Sorry, beer fans — the coronavirus pandemic could make your drinks flat. Here’s why

The coronavirus pandemic is putting a strain on supplies used in carbonation, potentially endangering beer and soda supplies. (Dreamstime/TNS)
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By Simone Jasper The News & Observer (Raleigh, N.C.) (TNS)

The fizz added to your bubbly drinks is becoming harder to come by, sparking concerns about flat beer and soda.

That’s because the coronavirus pandemic is putting a strain on supplies used in carbonation, experts say.

Fizzy drinks require carbon dioxide, which is often captured during the production of ethanol for gasoline, Reuters reports. But the virus has lowered the demand for fuel, leading to closures at some ethanol plants, according to the news outlet.

“The supply is rapidly deteriorating,” Geoff Cooper of the ethanol industry’s Renewable Fuels Association told Forbes magazine. “Absent of some intervention to keep these facilities running, it will further deteriorate. We’re on the verge of something fairly disruptive. It’s going to be hard to come by.”

That news may be unwelcome for people who want to crack open a cold one.

As people work from home to help stop the spread of COVID-19, about 42% say they drank alcohol while on the clock. Beer is the beverage they turn to most often, McClatchy News reported.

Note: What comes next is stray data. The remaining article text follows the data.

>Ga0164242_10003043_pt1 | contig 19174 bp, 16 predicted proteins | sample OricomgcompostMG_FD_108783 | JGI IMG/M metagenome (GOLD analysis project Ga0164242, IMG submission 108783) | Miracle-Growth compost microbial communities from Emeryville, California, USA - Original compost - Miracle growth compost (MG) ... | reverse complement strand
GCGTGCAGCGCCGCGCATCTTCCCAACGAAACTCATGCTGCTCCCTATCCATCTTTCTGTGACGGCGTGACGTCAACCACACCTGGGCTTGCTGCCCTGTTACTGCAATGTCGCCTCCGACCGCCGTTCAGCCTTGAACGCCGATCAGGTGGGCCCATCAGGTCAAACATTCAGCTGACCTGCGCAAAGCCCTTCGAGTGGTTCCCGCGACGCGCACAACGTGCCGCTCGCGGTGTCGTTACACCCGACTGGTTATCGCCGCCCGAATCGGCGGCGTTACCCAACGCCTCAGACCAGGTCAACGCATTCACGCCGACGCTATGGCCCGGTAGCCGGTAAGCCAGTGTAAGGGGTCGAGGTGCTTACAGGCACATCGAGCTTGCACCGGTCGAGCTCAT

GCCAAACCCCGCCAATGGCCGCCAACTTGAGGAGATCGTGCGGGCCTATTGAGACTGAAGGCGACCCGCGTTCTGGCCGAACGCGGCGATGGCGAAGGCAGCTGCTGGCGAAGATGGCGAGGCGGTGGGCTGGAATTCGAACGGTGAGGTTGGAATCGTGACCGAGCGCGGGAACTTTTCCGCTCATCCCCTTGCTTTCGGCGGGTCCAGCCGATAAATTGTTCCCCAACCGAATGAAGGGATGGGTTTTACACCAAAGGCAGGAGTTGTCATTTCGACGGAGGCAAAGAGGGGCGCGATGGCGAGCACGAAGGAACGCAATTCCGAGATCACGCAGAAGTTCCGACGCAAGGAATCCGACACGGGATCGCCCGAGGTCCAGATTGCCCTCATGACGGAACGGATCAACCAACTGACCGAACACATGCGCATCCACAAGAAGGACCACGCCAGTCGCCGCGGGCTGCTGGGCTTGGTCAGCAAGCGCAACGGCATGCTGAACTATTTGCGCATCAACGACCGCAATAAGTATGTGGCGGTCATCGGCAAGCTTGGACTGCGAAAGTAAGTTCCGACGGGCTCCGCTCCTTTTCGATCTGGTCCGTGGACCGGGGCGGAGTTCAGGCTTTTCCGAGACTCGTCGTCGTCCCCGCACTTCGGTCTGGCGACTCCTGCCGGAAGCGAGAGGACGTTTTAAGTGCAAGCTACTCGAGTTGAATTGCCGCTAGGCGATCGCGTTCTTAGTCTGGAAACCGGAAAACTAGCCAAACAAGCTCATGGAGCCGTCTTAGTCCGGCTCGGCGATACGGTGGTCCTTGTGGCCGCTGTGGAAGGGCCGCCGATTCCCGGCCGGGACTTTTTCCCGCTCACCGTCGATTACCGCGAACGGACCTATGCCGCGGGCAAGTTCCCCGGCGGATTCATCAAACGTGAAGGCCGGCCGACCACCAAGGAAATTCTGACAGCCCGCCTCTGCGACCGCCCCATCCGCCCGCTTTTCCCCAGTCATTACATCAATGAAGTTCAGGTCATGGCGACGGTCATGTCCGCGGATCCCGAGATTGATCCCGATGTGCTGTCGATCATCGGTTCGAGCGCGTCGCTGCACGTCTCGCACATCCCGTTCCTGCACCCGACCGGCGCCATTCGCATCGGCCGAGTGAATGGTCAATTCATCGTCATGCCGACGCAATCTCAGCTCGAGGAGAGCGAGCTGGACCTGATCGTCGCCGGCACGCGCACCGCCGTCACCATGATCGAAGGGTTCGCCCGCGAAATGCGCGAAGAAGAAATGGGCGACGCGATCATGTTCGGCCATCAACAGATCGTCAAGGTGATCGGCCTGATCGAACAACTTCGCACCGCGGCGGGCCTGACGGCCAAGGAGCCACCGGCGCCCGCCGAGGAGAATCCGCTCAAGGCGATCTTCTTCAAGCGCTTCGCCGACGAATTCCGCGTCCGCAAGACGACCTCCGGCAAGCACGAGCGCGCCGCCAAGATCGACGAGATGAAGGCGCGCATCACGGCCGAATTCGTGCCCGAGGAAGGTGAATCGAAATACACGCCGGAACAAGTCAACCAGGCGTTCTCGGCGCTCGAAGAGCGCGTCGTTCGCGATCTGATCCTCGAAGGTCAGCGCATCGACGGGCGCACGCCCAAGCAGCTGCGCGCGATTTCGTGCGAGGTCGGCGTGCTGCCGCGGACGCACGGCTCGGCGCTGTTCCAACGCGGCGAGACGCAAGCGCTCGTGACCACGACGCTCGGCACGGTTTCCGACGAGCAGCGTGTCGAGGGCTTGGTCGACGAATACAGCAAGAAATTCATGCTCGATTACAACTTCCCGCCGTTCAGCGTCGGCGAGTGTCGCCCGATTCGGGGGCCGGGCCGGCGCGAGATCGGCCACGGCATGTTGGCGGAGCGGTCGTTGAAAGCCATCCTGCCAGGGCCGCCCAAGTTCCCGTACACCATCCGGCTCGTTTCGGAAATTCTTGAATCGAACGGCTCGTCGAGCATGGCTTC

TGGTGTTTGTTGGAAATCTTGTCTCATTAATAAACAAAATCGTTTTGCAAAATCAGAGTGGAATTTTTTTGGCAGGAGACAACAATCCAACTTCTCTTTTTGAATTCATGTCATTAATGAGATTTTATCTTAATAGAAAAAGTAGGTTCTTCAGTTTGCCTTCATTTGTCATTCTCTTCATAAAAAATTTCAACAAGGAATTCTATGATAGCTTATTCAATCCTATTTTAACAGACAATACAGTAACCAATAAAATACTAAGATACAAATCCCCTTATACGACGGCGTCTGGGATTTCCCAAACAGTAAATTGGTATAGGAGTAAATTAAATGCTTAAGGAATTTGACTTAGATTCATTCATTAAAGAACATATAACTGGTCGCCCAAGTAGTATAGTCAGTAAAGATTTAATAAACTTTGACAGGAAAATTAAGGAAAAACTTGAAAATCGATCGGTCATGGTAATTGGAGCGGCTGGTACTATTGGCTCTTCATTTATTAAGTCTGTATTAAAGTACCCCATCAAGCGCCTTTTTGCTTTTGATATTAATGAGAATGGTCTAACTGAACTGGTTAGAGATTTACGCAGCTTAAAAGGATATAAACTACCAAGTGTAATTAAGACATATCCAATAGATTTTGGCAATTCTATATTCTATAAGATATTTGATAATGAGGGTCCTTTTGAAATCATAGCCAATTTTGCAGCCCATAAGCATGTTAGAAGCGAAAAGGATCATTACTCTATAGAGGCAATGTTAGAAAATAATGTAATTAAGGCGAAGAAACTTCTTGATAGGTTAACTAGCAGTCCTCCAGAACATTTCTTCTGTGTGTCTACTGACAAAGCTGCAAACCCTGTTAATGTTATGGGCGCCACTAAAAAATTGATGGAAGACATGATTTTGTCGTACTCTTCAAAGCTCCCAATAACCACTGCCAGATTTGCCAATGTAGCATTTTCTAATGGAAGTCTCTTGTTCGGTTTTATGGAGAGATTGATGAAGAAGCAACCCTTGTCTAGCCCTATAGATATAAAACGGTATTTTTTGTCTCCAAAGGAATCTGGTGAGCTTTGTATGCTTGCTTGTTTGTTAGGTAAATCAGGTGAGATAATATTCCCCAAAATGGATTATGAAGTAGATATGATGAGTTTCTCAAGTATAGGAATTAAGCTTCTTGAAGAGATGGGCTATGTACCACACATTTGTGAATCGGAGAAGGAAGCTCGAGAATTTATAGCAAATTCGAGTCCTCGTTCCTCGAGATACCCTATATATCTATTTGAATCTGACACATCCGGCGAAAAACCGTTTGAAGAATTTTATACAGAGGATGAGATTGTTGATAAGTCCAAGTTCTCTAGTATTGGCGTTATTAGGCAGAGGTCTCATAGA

Earlier this month, the Compressed Gas Association says it warned Vice President Mike Pence of what was to come.

“If federal action is not swift, a slowdown in food and beverage manufacturing due to a shortage in CO2 will ultimately lead to shortages of needed goods,” the letter from April 7 said.

Rich Gottwald, CEO of the association, told Forbes discussions with federal officials made him hopeful, but he thinks production could “reach a more than 70% shortfall” in the next month.

The lower ethanol production could also impact seltzer water and sodas, according to news reports.

Coca-Cola Consolidated, the beverage company’s biggest U.S. bottler, plans to furlough 700 workers starting Monday, according to The Charlotte Observer. The report cites the “economic impact of the COVID-19 pandemic” but doesn’t say whether ethanol shortages were behind the decision.

Across the country, coronavirus also has threatened to dwindle meat supplies, McClatchy News reported. Workers at several meat packing plants have gotten sick with COVID-19, leading to closures at some facilities.

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